Motor Vehicle Safety

Preventing Motor Vehicle Crashes

"We do believe that if she had been wearing her seat belt she would have walked away with minor injuries."

Family of Malone Sheeran, a 16-year-old killed in a single vehicle crash

Utah has made significant progress in reducing motor vehicle crashes over the last 40 years, such as:

  • Traffic safety programs and media campaigns, like Zero Fatalities, that educate the public on behaviors that can lead to crashes.
  • Legislation mandating child safety seat use and graduated driver licensing laws for teen drivers.
  • Legislation allowing primary seat belt enforcement, meaning a law enforcement officer can pull you over and give you a ticket for not wearing a seat belt.
  • Legislation for enhanced penalties for impaired and distracted driving.
  • Improved engineering of roadways.
  • Improved safety of motor vehicles.
  • Advances in emergency response and treatment.

Despite the enormous toll motor vehicle crashes have, progress is being made. Traffic deaths were the lowest total in Utah since 1974 (1).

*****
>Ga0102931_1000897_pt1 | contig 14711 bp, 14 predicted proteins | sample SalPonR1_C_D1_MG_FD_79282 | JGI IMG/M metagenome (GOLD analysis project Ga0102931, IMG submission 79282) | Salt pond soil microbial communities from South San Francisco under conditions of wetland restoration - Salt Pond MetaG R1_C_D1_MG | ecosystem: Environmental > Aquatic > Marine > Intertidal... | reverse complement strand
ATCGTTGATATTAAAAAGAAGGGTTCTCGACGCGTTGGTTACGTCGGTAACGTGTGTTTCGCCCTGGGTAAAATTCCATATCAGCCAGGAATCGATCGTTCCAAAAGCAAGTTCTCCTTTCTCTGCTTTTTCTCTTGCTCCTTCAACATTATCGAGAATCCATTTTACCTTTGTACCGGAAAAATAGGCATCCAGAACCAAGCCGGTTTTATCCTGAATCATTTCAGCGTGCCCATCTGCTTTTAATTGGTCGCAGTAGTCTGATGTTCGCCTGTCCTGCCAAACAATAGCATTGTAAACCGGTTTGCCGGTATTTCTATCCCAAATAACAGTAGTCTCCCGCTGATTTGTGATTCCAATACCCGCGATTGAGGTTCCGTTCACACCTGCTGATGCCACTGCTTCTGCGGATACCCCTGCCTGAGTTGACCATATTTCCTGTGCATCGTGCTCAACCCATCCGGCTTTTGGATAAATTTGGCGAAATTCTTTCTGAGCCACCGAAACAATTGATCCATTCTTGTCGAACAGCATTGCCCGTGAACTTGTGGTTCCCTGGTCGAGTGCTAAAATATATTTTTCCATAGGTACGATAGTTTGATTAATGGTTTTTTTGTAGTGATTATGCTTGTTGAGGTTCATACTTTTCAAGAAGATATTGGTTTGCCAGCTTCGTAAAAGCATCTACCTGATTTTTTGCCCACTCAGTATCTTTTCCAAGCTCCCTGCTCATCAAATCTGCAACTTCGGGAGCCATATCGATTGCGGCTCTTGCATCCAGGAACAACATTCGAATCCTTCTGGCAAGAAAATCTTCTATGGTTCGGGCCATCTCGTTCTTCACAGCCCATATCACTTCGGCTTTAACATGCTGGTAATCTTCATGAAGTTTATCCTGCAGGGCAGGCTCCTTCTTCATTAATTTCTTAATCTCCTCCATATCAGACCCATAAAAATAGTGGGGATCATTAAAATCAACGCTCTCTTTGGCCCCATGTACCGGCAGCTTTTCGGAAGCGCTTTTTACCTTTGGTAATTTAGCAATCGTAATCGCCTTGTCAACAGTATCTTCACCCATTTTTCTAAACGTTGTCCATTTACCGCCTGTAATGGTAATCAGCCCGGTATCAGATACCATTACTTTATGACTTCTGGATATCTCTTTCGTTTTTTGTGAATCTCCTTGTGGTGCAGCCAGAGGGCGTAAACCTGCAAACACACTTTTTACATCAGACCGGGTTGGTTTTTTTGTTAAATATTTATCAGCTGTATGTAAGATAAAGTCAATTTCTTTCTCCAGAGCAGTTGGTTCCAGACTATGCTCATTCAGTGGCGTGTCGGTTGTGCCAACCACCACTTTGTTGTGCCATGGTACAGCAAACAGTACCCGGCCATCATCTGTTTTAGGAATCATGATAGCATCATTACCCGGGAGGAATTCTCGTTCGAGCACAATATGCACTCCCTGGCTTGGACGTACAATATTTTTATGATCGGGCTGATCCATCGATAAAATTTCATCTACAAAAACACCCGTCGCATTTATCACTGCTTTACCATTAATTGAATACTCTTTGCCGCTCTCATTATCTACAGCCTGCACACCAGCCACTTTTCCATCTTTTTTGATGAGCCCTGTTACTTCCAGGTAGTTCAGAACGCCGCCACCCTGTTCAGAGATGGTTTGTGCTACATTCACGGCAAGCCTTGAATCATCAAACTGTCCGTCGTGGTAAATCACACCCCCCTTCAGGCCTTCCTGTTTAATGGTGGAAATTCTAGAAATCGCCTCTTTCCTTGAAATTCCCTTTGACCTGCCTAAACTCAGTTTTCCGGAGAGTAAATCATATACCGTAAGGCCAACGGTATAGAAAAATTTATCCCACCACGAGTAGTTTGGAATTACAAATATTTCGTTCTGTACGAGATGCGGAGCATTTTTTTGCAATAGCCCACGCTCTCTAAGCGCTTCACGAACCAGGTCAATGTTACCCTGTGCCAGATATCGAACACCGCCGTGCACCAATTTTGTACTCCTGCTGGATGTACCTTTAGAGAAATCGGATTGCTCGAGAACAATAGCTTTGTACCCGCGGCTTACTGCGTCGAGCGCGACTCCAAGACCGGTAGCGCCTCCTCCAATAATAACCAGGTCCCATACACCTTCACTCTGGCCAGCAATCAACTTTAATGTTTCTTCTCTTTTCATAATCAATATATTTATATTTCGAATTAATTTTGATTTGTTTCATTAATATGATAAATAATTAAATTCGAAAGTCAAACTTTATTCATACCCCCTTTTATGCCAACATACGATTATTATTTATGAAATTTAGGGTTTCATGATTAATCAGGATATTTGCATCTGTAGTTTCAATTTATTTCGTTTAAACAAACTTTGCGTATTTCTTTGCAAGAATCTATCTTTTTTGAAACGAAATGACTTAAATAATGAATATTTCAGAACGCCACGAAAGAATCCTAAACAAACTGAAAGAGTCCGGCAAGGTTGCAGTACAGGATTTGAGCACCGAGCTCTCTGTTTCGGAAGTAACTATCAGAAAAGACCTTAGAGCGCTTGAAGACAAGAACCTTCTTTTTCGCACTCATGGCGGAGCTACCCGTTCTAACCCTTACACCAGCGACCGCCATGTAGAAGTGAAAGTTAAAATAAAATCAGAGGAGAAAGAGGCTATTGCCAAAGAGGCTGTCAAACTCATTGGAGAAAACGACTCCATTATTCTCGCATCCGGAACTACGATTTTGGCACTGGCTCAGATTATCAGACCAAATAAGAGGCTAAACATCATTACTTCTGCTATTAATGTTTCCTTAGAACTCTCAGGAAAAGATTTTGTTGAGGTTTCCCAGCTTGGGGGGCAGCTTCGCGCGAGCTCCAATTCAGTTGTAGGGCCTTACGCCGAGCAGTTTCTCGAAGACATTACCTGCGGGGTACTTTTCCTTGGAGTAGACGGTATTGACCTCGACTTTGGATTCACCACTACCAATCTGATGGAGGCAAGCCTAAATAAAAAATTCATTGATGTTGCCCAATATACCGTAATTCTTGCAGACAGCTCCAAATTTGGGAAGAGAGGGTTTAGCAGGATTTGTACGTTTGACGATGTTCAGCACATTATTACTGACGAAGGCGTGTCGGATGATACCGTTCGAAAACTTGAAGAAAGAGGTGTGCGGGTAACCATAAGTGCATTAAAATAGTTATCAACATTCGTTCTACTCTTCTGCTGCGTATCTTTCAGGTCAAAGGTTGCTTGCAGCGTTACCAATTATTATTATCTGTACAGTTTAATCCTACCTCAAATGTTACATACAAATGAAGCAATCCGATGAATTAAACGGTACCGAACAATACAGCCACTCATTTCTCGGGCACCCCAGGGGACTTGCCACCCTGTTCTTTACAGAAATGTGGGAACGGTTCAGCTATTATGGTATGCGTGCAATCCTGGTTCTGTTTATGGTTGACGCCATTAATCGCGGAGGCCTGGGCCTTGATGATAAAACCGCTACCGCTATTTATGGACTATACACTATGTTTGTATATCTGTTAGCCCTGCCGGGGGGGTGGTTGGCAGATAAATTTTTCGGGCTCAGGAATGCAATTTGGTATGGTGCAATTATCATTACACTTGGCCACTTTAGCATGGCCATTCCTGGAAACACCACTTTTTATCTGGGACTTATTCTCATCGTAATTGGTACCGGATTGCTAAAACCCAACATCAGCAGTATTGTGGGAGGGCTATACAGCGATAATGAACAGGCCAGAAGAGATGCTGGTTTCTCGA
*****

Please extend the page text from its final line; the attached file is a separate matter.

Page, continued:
Seat Belt Use in Utah

Each year in Utah, it is estimated that more than 100 lives are saved on the roads, and an additional 50 lives would have been saved “if only” a seat belt was worn. Seat belts are the single most effective traffic safety device for preventing death and injury in a crash. Over the last five years, lamost half of all people (45%) who died on Utah's roads weren't buckled. Three out of four people who are ejected during a fatal crash die from their injuries. In a crash, unbuckled passengers can become a projectile and increase the risk of hurting or killing others in the car by 40%. Wearing a seat belt also helps to keep the driver of a vehicle stay in their seat and maintain control of the vehicle.